Lib Dem credibility is on the line over fees

How can Vince Cable credibly abstain on his own higher education policy?

After Vince Cable's torturously-worded email put paid to hopes of a graduate tax, the coalition is facing the prospect of its first serious rebellion on fees. The coalition agreement allows for Lib Dem ministers to abstain from votes on higher fees, but how can Cable, whose departmental brief includes universities, credibly defend a policy that even he isn't prepared to vote for?

As one Lib Dem minister points out:

Frankly, it's going to look pretty awful for us if we're in a government that's putting forward a policy that we're not prepared to vote for ourselves. And it's going to be worst of all for Vince if he proposes something in Parliament then abstains on it.

Meanwhile, between 20-30 of the Lib Dems' 57 MPs are expected to keep their pre-election pledge to vote against any increase in fees. Chief among them is Sir Menzies Campbell, who last week told the BBC: "I will vote against any increase in the level of tuition fees. My root objection is to students being saddled with mountains of debt by the time they leave university."

Other Lib Dems, particularly those who represent university seats such as Cambridge, Leeds and Bristol, remain unambiguously opposed to any rise in fees. The creation of a US-style market in higher education -- with variable fees between different universities and courses -- is rightly seen as intolerable.

The Tories have attempted to sweeten the pill by promising that higher-earners will pay higher interest-rates on their loan -- a de facto graduate tax -- but the proposal remains unacceptable. Ed Miliband's promise to "work with anybody" who wants a progressive system of university finance -- a thinly-veiled attempt to woo disaffected Lib Dems -- only heightens the political dangers to the Lib Dem leadership.

One suspects that the Tories, like Labour in 2004, will manage to sneak the measure through Parliament. But the long-term credibility of the coalition -- and the Lib Dems -- is on the line.

George Eaton is political editor of the New Statesman.

GETTY
Show Hide image

Recess confidential: Labour's liquid party

Sniffing out the best stories from Westminster, including Showsec, soames, and Smith-side splits.

If you are celebrating in a brewery, don’t ask Labour to provide the drinks. Because of the party’s continuing failure to secure a security contractor for its Liverpool conference, it is still uncertain whether the gathering will take place at all. Since boycotting G4S, the usual supplier, over its links with Israeli prisons, Labour has struggled to find an alternative. Of the five firms approached, only one – Showsec – offered its services. But the company’s non-union-recognition policy is inhibiting an agreement. The GMB, the firm’s antagonist, has threatened to picket the conference if Showsec is awarded the contract. In lieu of a breakthrough, sources suggest two alternatives: the police (at a cost of £59.65 per constable per hour), or the suspension of the G4S boycott. “We’ll soon find out which the Corbynites dislike the least,” an MP jested. Another feared that the Tories’ attack lines will write themselves: “How can Labour be trusted with national security if it can’t organise its own?”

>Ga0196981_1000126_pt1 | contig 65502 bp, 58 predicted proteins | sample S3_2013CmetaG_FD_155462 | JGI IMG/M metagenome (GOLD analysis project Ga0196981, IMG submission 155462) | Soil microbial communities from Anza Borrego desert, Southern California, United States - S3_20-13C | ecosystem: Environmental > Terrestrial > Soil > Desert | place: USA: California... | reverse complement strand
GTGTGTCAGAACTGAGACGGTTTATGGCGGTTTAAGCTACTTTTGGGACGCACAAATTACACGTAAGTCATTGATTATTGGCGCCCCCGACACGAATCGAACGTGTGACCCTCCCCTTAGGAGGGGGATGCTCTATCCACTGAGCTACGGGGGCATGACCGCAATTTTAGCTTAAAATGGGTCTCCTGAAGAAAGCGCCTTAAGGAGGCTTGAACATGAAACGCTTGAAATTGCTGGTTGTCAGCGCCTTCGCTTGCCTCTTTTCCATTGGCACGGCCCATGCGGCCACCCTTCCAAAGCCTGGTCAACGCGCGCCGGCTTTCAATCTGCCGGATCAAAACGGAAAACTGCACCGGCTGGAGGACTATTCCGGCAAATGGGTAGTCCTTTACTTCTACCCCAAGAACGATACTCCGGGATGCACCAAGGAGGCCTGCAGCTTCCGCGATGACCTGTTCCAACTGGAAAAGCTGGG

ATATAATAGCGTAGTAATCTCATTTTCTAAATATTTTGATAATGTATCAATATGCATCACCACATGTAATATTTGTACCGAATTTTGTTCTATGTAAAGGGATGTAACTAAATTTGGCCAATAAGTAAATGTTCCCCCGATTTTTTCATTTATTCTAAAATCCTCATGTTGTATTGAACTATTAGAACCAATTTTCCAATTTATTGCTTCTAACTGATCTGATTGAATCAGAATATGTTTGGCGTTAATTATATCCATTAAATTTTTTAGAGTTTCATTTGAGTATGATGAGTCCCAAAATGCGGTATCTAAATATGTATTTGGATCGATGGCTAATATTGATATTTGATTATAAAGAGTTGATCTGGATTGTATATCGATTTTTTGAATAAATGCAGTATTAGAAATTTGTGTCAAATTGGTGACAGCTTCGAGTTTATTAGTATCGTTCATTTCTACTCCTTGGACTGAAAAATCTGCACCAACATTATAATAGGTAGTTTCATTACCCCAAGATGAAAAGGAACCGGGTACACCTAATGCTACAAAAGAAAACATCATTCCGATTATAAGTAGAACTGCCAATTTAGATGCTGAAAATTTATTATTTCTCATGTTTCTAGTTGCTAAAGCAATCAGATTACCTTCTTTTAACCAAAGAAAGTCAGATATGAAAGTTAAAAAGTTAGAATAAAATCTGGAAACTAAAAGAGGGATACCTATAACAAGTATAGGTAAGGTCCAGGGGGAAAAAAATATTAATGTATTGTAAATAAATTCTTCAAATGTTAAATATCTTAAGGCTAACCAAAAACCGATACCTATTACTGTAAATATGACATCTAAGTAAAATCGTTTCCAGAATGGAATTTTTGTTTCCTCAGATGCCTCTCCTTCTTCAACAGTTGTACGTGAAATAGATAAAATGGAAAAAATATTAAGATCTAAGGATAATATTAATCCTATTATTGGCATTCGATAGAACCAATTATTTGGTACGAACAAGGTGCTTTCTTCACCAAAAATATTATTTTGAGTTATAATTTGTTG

Farewell, then, to Respect. The left-wing party founded in 2004 and joined by George Galloway after his expulsion from Labour has officially deregistered itself.

“We support Corbyn’s Labour Party,” the former MP explained, urging his 522,000 Facebook followers to sign up. “The Labour Party does not belong to one man,” replied Jess Phillips MP, who also pointed out in the same tweet that Respect had “massively failed”. Galloway, who won 1.4 per cent of the vote in this year’s London mayoral election, insists that he is not seeking to return to Labour. But he would surely be welcomed by Jeremy Corbyn’s director of communications, Seumas Milne, whom he once described as his “closest friend”. “We have spoken almost daily for 30 years,” Galloway boasted.

After Young Labour’s national committee voted to endorse Corbyn, its members were aggrieved to learn that they would not be permitted to promote his candidacy unless Owen Smith was given equal treatment. The leader’s supporters curse more “dirty tricks” from the Smith-sympathetic party machine.

Word reaches your mole of a Smith-side split between the ex-shadow cabinet ministers Lisa Nandy and Lucy Powell. The former is said to be encouraging the challenger’s left-wing platform, while the latter believes that he should make a more centrist pitch. If, as expected, Smith is beaten by Corbyn, it’s not only the divisions between the leader and his opponents that will be worth watching.

Nicholas Soames, the Tory grandee, has been slimming down – so much so, that he was congratulated by Tom Watson, Labour’s deputy leader, on his weight loss. “Soon I’ll be able to give you my old suits!” Soames told the similarly rotund Watson. 

Kevin Maguire is away

I'm a mole, innit.

This article first appeared in the 25 August 2016 issue of the New Statesman, Cameron: the legacy of a loser